As we discussed previously for H_1, the Hodge decomposition for A^\sigma cannot defined algebraically (it cannot come from a decomposition of the k-vector space H_{1,dR}(A/k) = T_0(E_A)) but the Hodge filtration  H^{0,-1}(A^\sigma) \subset H_1(A^\sigma, \mathbb{C}) corresponds to the first part of the exact sequence  0 \to T_0(A^\vee)^\vee \to T_0(E_A) \to T_0(A) \to 0. Dualising, we get that \sigma^* maps the filtration  T_0(A)^\vee \otimes_{k,\sigma} \mathbb{C}  \subset  T_0(E_A)^\vee \otimes_{k,\sigma} \mathbb{C} to  H^{1,0}(A^\sigma) \subset H^1(A^\sigma, \mathbb{C}).

We can define a descending filtration on H^n_{dR}(A/k) = \bigwedge^n T_0(E_A)^\vee by letting F^p H^n_{dR}(A/k) be the subspace generated by elements of the form v_1 \wedge \cdots \wedge v_n where v_1, \dotsc, v_p \in T_0(A)^\vee and v_{p+1}, \dotsc, v_n \in T_0(E_A)^\vee. Then the above gives us  \sigma^*(F^p H^n_{dR}(A/k) \otimes_{k,\sigma} \mathbb{C}) = \bigoplus_{s \geq p} H^{s,n-s}(A^\sigma), or in other words "the Hodge filtration is defined algebraically."

Hodge classes and de Rham cohomology

We say that a de Rham cohomology class v \in H^{2p}_{dR}(A/k) is a Hodge class relative to \sigma if \sigma^*(v) is a Hodge class on A^\sigma i.e. if  \sigma^*(v) \in H^{p,p}(A^\sigma) \cap H^{2p}(A^\sigma, \mathbb{Z}). We can equivalently say  v \in F^p H^{2p}_{dR}(A/k) \text{ and } \sigma^*(v) \in H^{2p}(A^\sigma, \mathbb{Z}) because if  \sigma^*(v) \in \bigl( \bigoplus_{s \geq p} H^{s,2p-s}(A^\sigma) \bigr) \cap H^{2p}(A^\sigma, \mathbb{Z}) then \sigma^*(v) is its own complex conjugate (because it is in H^{2p}(A^\sigma, \mathbb{Z})) and so the complex conjugation condition on the Hodge decomposition forces \sigma^*(v) \in H^{p,p}(A^\sigma).

Observe that the condition v \in F^p H^{2p}_{dR}(A/k) is independent of \sigma, while the condition v \in H^{2p}(A^\sigma, \mathbb{Z}) depends on \sigma and because v \in H^{2p}(A^\sigma, \mathbb{Z}) is an analytic object, even if the second condition holds for one \sigma, it probably does not hold for most \sigma.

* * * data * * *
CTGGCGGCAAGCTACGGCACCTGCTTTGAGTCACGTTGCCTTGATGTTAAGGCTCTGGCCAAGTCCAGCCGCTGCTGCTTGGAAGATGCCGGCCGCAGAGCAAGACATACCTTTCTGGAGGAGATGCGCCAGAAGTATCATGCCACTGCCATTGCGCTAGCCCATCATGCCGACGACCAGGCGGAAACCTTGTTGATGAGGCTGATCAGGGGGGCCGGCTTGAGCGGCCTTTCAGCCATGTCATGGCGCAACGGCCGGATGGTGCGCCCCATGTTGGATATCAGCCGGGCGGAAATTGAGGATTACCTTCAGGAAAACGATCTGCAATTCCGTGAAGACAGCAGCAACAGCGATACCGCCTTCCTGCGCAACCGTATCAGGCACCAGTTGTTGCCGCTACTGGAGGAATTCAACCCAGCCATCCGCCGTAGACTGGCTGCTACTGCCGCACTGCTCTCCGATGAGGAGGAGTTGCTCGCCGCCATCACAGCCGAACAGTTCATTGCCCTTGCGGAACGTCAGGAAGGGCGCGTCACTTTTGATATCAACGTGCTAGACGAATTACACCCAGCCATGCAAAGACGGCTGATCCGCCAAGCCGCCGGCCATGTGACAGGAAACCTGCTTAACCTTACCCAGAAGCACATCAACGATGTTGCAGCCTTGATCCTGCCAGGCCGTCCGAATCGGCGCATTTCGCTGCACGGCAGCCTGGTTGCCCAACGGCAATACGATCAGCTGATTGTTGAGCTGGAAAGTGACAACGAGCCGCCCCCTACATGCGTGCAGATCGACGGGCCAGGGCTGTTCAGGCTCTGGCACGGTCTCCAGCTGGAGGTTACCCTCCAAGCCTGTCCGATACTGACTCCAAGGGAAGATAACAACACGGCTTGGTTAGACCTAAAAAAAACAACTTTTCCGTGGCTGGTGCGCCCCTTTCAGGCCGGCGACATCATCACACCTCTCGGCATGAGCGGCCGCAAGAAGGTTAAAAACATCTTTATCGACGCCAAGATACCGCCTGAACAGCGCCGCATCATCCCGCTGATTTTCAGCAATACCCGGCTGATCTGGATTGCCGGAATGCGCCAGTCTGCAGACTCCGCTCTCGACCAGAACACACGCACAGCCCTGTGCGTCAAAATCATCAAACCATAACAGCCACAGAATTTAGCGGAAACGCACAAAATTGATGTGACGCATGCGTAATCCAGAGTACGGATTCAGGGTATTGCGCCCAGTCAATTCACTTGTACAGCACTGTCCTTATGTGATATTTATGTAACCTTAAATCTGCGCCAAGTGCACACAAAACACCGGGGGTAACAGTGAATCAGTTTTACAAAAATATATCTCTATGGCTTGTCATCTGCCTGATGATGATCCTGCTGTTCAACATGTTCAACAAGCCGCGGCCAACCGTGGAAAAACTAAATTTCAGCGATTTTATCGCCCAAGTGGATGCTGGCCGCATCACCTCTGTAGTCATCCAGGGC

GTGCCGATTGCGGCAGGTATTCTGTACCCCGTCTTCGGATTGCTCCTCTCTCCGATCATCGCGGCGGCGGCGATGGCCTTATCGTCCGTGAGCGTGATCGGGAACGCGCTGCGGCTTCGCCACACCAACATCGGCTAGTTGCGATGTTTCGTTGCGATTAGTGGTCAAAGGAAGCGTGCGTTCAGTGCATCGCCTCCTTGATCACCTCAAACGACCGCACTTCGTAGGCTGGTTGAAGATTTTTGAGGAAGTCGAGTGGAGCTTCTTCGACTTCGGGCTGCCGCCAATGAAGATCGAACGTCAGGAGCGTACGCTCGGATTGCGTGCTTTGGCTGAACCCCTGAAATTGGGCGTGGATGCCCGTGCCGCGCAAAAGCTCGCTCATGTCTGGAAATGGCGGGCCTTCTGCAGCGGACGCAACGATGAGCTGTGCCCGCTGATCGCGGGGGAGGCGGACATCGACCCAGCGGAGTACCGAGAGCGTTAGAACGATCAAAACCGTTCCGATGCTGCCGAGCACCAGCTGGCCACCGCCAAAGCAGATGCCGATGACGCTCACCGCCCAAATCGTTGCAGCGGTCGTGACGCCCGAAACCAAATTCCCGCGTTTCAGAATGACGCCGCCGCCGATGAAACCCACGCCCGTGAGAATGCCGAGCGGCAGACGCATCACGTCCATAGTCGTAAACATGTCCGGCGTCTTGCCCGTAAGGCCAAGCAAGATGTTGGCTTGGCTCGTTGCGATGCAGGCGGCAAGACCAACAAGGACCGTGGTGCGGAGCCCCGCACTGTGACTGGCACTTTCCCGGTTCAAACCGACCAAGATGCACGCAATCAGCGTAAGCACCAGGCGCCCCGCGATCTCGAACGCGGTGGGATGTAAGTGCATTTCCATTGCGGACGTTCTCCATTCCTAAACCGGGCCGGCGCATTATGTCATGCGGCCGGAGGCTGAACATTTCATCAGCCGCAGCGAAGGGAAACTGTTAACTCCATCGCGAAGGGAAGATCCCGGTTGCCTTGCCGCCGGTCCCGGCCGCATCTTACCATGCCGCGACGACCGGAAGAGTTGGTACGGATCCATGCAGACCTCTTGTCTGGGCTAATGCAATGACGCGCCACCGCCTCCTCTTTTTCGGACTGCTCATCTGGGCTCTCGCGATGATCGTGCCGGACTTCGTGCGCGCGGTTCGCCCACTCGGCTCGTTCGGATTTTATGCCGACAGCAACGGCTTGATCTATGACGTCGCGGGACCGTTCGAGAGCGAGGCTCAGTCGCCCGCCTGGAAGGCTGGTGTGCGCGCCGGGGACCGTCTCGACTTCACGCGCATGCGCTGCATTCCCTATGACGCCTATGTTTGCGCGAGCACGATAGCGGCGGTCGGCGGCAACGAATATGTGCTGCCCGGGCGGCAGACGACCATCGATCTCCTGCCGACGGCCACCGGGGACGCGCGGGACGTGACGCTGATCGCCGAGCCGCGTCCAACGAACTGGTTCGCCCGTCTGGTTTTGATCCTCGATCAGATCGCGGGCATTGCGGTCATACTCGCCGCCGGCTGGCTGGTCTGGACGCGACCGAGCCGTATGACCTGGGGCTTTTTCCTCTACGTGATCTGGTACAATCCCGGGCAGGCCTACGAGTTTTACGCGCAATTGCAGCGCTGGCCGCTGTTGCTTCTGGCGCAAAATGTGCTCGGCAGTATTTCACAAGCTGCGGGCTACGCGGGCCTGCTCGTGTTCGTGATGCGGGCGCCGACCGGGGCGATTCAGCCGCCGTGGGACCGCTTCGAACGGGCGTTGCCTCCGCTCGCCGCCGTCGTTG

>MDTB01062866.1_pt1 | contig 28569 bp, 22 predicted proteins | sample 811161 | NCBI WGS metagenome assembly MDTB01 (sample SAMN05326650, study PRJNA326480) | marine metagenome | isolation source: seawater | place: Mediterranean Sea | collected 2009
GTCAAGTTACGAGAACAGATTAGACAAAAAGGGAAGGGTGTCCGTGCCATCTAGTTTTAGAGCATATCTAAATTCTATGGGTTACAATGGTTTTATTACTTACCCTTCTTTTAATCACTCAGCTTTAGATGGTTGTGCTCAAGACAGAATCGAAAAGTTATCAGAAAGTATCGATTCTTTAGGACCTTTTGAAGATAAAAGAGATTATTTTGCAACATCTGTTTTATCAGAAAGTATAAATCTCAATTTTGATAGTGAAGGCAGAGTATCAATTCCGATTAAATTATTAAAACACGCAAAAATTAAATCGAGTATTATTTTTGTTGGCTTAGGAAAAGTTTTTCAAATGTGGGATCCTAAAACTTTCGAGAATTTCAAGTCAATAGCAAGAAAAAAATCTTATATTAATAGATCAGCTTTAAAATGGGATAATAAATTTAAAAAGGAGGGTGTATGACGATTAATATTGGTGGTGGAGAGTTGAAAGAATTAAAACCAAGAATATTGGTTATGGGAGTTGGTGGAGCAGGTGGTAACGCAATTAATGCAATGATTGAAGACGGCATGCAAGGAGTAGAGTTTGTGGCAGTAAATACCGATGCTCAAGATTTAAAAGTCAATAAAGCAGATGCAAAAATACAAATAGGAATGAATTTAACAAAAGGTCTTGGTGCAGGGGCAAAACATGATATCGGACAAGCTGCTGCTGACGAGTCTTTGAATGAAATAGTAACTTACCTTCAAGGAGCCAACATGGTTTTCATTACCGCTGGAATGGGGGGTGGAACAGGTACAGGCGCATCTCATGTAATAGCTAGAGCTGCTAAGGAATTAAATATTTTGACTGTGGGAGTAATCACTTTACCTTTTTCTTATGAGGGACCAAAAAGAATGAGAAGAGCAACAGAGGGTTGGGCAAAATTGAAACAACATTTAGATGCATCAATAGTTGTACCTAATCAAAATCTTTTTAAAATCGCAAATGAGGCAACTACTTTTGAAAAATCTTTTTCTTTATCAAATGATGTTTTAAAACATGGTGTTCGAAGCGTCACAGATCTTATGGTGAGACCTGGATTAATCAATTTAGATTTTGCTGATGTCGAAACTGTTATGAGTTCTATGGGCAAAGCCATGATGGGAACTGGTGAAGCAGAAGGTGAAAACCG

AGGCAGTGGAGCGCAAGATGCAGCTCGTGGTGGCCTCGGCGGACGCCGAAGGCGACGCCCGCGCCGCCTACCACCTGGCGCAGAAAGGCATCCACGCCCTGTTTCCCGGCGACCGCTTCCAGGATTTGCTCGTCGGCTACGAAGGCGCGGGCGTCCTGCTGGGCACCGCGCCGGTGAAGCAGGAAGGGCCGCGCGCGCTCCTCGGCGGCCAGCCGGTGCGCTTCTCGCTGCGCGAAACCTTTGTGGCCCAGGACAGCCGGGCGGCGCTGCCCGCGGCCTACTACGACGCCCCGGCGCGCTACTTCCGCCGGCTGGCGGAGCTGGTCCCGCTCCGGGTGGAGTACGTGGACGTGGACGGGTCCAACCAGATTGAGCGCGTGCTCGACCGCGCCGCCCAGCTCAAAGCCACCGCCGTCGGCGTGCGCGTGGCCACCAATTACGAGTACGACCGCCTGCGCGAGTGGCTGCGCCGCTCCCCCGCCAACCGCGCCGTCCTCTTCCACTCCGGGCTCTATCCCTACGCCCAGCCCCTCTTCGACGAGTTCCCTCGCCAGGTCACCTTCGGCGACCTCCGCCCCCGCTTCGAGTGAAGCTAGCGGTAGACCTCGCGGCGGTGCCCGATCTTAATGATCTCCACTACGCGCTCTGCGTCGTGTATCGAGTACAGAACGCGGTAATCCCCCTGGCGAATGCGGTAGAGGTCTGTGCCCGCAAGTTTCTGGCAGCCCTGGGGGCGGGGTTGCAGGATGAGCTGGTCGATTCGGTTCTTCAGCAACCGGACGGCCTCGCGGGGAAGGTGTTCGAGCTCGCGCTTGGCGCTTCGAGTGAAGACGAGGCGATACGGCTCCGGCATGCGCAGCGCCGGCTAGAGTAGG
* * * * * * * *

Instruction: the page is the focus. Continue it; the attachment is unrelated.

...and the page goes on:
Enter the Hodge conjecture

Suppose that we have a cohomology class v \in H^{2p}_{dR}(A/k) which is a Hodge class relative to one embedding \sigma \colon k \hookrightarrow \mathbb{C}. The Hodge conjecture says that v is in the \mathbb{Q}-span of the classes cl(Z) of algebraic subvarieties Z \subset A^\sigma.

Now suppose we are given another embedding \sigma' \colon k \hookrightarrow \mathbb{C}, and suppose that there is an automorphism \tau of \mathbb{C} such that \tau\sigma = \sigma'. (Such a \tau does not always exist when k = \mathbb{C} because there are non-surjective embeddings \mathbb{C} \to \mathbb{C}. There is a way of dealing with \sigma' for which there is no \tau, but we will ignore them for now.)

Then applying \tau to the coefficients of equations defining the subvariety Z \subset A^\sigma, we get a subvariety Z^\tau \subset A^{\sigma'}. Furthermore, there is an algebraic recipe for defining cycle classes in de Rham cohomology, and this implies that  cl(Z^\tau) = \tau^*(cl(Z)) \in H^{2p}(A^{\sigma'}, \mathbb{C}). Hence \tau^*(cl(Z)) is an algebraic cycle class, and hence a Hodge class.

Thus the Hodge conjecture implies that \sigma'^*(v) is a Hodge class for every \sigma' \colon k \hookrightarrow \mathbb{C}.

We define an absolute Hodge class to be a de Rham cohomology class v \in H^{2p}_{dR}(A/k) which is a Hodge class relative to every \sigma \colon k \hookrightarrow \mathbb{C}. Deligne proved:

Theorem. If A is an abelian variety over k and v \in H^{2p}_{dR}(A/k) is a Hodge class relative to one embedding \sigma \colon k \hookrightarrow \mathbb{C}, then v is an absolute Hodge class.

By the above argument, the Hodge conjecture would imply that the theorem is true for all algebraic varieties. However it is only known for abelian varieties, K3 surfaces and a few other special cases.

Tags abelian-varieties, alg-geom, hodge, maths